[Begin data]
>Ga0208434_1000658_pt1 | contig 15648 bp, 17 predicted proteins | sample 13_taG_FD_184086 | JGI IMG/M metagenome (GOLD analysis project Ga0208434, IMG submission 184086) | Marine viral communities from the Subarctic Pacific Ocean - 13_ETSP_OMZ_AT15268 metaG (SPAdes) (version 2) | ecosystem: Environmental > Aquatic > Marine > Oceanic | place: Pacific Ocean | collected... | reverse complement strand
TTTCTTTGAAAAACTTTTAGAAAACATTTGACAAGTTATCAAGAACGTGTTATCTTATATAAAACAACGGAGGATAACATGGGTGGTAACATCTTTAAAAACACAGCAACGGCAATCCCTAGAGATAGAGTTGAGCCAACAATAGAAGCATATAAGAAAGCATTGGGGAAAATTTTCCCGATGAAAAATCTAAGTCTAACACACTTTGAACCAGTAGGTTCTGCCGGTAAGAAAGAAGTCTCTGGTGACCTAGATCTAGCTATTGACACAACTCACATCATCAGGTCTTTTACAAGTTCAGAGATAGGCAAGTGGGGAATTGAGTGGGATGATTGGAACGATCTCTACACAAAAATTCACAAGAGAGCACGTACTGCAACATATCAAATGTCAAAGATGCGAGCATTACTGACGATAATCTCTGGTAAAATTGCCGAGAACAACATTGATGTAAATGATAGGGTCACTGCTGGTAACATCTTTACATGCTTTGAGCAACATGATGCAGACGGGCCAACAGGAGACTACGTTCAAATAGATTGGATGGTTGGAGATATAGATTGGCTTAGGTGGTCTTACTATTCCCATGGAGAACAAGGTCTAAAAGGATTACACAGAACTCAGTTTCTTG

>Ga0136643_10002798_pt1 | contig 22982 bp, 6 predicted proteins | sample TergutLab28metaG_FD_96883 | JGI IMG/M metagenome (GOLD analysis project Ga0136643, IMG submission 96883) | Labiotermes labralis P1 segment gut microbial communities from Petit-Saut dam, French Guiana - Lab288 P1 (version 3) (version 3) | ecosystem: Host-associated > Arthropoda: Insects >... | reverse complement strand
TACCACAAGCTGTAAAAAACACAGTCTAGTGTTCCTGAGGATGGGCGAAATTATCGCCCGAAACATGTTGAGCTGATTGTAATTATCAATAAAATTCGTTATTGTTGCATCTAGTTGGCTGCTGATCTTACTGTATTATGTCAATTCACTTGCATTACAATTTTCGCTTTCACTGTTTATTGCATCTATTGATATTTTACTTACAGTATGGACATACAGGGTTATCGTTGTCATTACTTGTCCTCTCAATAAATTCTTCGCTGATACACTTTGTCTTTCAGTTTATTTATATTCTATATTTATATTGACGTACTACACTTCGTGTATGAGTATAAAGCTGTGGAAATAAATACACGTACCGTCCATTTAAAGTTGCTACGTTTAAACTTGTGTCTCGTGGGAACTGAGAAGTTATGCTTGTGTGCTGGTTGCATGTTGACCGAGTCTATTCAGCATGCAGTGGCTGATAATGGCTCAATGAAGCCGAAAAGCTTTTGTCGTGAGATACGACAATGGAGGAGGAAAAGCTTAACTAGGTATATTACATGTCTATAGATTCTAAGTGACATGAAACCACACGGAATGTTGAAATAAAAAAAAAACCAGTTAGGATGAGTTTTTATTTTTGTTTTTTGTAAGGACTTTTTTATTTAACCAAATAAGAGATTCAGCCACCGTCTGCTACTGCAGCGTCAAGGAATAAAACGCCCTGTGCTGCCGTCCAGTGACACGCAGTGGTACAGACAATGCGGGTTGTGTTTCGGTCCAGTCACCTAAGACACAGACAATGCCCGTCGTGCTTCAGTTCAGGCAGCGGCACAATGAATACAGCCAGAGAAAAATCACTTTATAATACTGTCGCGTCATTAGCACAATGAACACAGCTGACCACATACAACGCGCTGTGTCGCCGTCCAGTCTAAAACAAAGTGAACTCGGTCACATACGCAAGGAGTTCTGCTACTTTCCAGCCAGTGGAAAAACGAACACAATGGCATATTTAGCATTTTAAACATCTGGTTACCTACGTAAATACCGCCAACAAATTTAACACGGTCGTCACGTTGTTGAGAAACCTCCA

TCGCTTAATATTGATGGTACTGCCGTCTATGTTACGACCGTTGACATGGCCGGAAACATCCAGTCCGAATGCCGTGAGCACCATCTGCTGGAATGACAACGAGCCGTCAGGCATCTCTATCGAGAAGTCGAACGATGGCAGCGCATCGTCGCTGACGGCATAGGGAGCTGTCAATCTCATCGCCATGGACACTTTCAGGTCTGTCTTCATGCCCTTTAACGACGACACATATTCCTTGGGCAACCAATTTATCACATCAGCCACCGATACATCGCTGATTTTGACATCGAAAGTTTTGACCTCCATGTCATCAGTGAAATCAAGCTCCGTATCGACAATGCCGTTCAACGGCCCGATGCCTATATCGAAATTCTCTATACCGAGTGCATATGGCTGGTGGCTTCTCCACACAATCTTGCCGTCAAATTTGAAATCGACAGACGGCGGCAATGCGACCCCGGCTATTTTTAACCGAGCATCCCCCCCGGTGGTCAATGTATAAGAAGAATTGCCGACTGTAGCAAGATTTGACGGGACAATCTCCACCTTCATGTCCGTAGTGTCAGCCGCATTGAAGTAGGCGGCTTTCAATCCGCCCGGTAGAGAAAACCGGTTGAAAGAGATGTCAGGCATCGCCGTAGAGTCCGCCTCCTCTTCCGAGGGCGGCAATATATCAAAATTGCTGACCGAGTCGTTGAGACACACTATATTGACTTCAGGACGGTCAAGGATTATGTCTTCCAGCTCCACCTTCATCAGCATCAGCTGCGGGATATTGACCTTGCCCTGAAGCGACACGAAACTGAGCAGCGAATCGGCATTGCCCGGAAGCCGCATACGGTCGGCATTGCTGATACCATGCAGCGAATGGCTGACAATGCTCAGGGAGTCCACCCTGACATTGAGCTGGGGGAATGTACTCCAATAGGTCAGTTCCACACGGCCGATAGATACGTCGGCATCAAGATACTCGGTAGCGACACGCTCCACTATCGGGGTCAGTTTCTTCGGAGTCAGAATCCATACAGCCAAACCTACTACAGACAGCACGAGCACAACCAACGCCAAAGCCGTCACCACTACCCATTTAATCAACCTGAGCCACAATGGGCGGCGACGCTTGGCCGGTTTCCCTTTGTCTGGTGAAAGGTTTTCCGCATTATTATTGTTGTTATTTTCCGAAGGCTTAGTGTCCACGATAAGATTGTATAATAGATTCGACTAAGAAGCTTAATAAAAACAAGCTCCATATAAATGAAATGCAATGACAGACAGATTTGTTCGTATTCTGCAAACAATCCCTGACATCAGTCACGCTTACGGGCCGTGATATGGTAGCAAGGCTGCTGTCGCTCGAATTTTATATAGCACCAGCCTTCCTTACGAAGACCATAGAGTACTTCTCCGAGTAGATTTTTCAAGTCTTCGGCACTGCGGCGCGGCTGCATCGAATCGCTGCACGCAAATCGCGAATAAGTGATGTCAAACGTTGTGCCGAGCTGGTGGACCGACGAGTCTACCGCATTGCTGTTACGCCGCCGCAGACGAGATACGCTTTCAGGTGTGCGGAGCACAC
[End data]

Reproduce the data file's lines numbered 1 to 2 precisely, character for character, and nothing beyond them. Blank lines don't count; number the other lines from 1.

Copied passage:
>Ga0208434_1000658_pt1 | contig 15648 bp, 17 predicted proteins | sample 13_taG_FD_184086 | JGI IMG/M metagenome (GOLD analysis project Ga0208434, IMG submission 184086) | Marine viral communities from the Subarctic Pacific Ocean - 13_ETSP_OMZ_AT15268 metaG (SPAdes) (version 2) | ecosystem: Environmental > Aquatic > Marine > Oceanic | place: Pacific Ocean | collected... | reverse complement strand
TTTCTTTGAAAAACTTTTAGAAAACATTTGACAAGTTATCAAGAACGTGTTATCTTATATAAAACAACGGAGGATAACATGGGTGGTAACATCTTTAAAAACACAGCAACGGCAATCCCTAGAGATAGAGTTGAGCCAACAATAGAAGCATATAAGAAAGCATTGGGGAAAATTTTCCCGATGAAAAATCTAAGTCTAACACACTTTGAACCAGTAGGTTCTGCCGGTAAGAAAGAAGTCTCTGGTGACCTAGATCTAGCTATTGACACAACTCACATCATCAGGTCTTTTACAAGTTCAGAGATAGGCAAGTGGGGAATTGAGTGGGATGATTGGAACGATCTCTACACAAAAATTCACAAGAGAGCACGTACTGCAACATATCAAATGTCAAAGATGCGAGCATTACTGACGATAATCTCTGGTAAAATTGCCGAGAACAACATTGATGTAAATGATAGGGTCACTGCTGGTAACATCTTTACATGCTTTGAGCAACATGATGCAGACGGGCCAACAGGAGACTACGTTCAAATAGATTGGATGGTTGGAGATATAGATTGGCTTAGGTGGTCTTACTATTCCCATGGAGAACAAGGTCTAAAAGGATTACACAGAACTCAGTTTCTTG